Finally, Dr Dunlopfinished the course presentations with ethics and data storage.

Conference of Cochrane Evidence: Useful, Usable & Used #CE3U

My journey with Cochrane started one summer afternoon in 2010, when I interviewed a Tallaghtdoctor (Tallaght is a rough suburb in Dublin, Ireland) about treatments for drinking problems of people who also use other drugs. I emphasized that brief psychosocial interventions were the treatment of choice for patients who don’t use other drugs and that there’s no reason why this should be different for drug users. He asked me whether I was Swedish, because of my accent, and replied by a single question which kept me awake at night and started my career as an addiction investigator: “Does it work?” I decided to celebrate the four years of trying to find an answer to his question at the Cochrane conference in Manchester, UK.
Wednesday 23rd April 2014
This year’s conference of UK and Irish Cochrane contributors’ swapped plenaries and workshops – Wednesday kicked off with two sessions of developmental workshops. The motto of the priority setting workshop was  “Don’t start a journey that you can’t finish”. Pragmatism is a very important part of priority setting. The value of setting priorities in healthcare is the expected gain from reducing the uncertainty. In another words, to reduce the probability that somebody somewhere is getting a wrong treatment.
Figure 1. Bees were the theme of Cochrane conference
The key question of the public health workshop was How to produce good reviews quickly? Growing number of people are interested in doing reviews under the public health group. Most public health studies are non-randomised. Evidence forms just one part of the complex process of public health policy – timeliness is the big factor. The idea of local context permeates all policies – is this relevant to your local area? All of us, as Cochrane reviewers, give shades of grey and they [policy makers] want black& white answers.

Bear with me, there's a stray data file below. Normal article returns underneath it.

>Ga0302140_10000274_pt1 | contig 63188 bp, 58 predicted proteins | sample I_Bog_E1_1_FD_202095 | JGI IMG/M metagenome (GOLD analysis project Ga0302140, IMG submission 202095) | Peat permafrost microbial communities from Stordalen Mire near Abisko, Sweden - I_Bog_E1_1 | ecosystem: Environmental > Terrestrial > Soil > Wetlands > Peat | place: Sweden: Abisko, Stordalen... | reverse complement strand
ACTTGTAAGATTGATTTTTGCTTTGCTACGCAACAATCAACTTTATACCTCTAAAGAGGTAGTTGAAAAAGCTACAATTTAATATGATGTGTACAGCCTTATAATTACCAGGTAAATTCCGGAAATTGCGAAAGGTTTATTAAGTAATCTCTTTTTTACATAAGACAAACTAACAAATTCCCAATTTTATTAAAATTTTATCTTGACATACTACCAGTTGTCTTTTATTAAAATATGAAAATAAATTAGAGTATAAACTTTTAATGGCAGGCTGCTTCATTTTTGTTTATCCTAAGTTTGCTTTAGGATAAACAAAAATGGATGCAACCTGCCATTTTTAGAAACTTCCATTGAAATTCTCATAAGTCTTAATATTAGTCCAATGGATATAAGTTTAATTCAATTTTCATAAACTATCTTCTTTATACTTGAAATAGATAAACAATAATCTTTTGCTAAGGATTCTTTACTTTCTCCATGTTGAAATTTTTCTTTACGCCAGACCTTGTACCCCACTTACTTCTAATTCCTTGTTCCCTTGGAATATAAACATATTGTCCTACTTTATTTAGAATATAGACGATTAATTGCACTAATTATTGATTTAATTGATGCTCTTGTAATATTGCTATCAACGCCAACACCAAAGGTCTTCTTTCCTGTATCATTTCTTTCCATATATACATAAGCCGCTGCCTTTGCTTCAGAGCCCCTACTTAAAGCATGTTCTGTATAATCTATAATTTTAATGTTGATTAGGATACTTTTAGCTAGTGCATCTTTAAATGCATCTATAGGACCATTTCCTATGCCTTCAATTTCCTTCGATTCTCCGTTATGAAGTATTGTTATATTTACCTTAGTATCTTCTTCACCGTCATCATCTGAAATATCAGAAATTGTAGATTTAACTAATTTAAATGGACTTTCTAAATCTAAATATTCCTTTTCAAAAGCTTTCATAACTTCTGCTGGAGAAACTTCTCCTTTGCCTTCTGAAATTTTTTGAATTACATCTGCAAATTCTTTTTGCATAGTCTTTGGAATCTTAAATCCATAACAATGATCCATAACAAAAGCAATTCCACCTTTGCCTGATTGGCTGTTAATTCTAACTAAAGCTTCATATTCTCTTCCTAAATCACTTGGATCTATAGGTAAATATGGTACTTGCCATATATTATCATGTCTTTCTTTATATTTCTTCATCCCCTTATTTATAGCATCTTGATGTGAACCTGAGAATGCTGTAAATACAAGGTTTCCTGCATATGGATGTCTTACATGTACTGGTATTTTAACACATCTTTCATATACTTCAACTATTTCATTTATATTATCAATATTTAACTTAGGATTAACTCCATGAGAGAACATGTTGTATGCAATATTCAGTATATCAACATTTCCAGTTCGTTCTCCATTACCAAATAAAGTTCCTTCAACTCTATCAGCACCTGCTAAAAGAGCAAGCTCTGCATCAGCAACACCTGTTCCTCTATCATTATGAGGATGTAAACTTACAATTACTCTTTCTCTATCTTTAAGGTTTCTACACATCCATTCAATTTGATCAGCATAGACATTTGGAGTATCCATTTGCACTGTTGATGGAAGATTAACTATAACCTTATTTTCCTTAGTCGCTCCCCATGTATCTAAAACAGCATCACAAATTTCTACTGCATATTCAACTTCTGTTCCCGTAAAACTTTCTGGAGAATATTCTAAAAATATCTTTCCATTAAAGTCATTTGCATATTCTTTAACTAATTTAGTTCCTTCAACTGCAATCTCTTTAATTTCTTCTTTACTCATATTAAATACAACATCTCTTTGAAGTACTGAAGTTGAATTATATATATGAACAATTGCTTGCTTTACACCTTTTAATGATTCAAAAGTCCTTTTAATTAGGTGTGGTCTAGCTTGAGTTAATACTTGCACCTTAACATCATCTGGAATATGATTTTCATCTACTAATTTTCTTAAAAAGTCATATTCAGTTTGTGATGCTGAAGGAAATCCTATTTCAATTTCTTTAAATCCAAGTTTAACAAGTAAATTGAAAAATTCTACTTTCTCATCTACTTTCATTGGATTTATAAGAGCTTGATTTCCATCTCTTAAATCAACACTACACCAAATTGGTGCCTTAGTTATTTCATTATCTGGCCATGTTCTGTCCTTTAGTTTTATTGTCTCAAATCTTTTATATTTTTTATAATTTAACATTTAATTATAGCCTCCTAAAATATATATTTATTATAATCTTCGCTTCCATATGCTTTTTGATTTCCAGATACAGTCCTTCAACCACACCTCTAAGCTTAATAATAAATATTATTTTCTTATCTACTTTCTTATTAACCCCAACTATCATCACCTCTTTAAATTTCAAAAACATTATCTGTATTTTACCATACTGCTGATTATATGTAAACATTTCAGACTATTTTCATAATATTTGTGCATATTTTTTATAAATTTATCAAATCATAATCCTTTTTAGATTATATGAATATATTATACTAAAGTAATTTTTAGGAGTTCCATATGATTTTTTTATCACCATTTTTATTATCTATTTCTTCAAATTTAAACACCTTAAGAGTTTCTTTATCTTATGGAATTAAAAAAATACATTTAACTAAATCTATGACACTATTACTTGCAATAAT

The first afternoon plenary started a faithful member of the Cochrane family, Nicky Cullum. She described how easy reviews were in the past. Her talk inspired 12 new tweets in the first 5 minutes of the plenary (#CE3Useful). The beginning of Cochrane nursing group was accompanied by skepticism “Are RCTs possible in nursing?  Is experimentation at odds with caring?” The explosion of nursing trials in the recent years posed new challenges “How on earth do we help non-academic clinicians to have both clinical and academic career?” Trisha Greenhalghconcluded the first with provocative lecture about boringness of Cochrane reviews. She used the example of young doctor Archie Cochrane in a German camp to demonstrate that the art of rhetoric consists of logos, ethos and pathos. Her other work on how innovations rise and how they spread further supported the rhetoric argument. While a logo is the only thing in scholarship rhetoric, factual knowledge can be rarely separated from ethical or social context. By trying to do so, the Cochrane researchers are stripping away the very thing they need to be exploring – how to change the world through science. The methodological fetishism developed in Cochrane collaboration (linked to control, rationalism and accountability) hinders production of more realist and interesting reviews.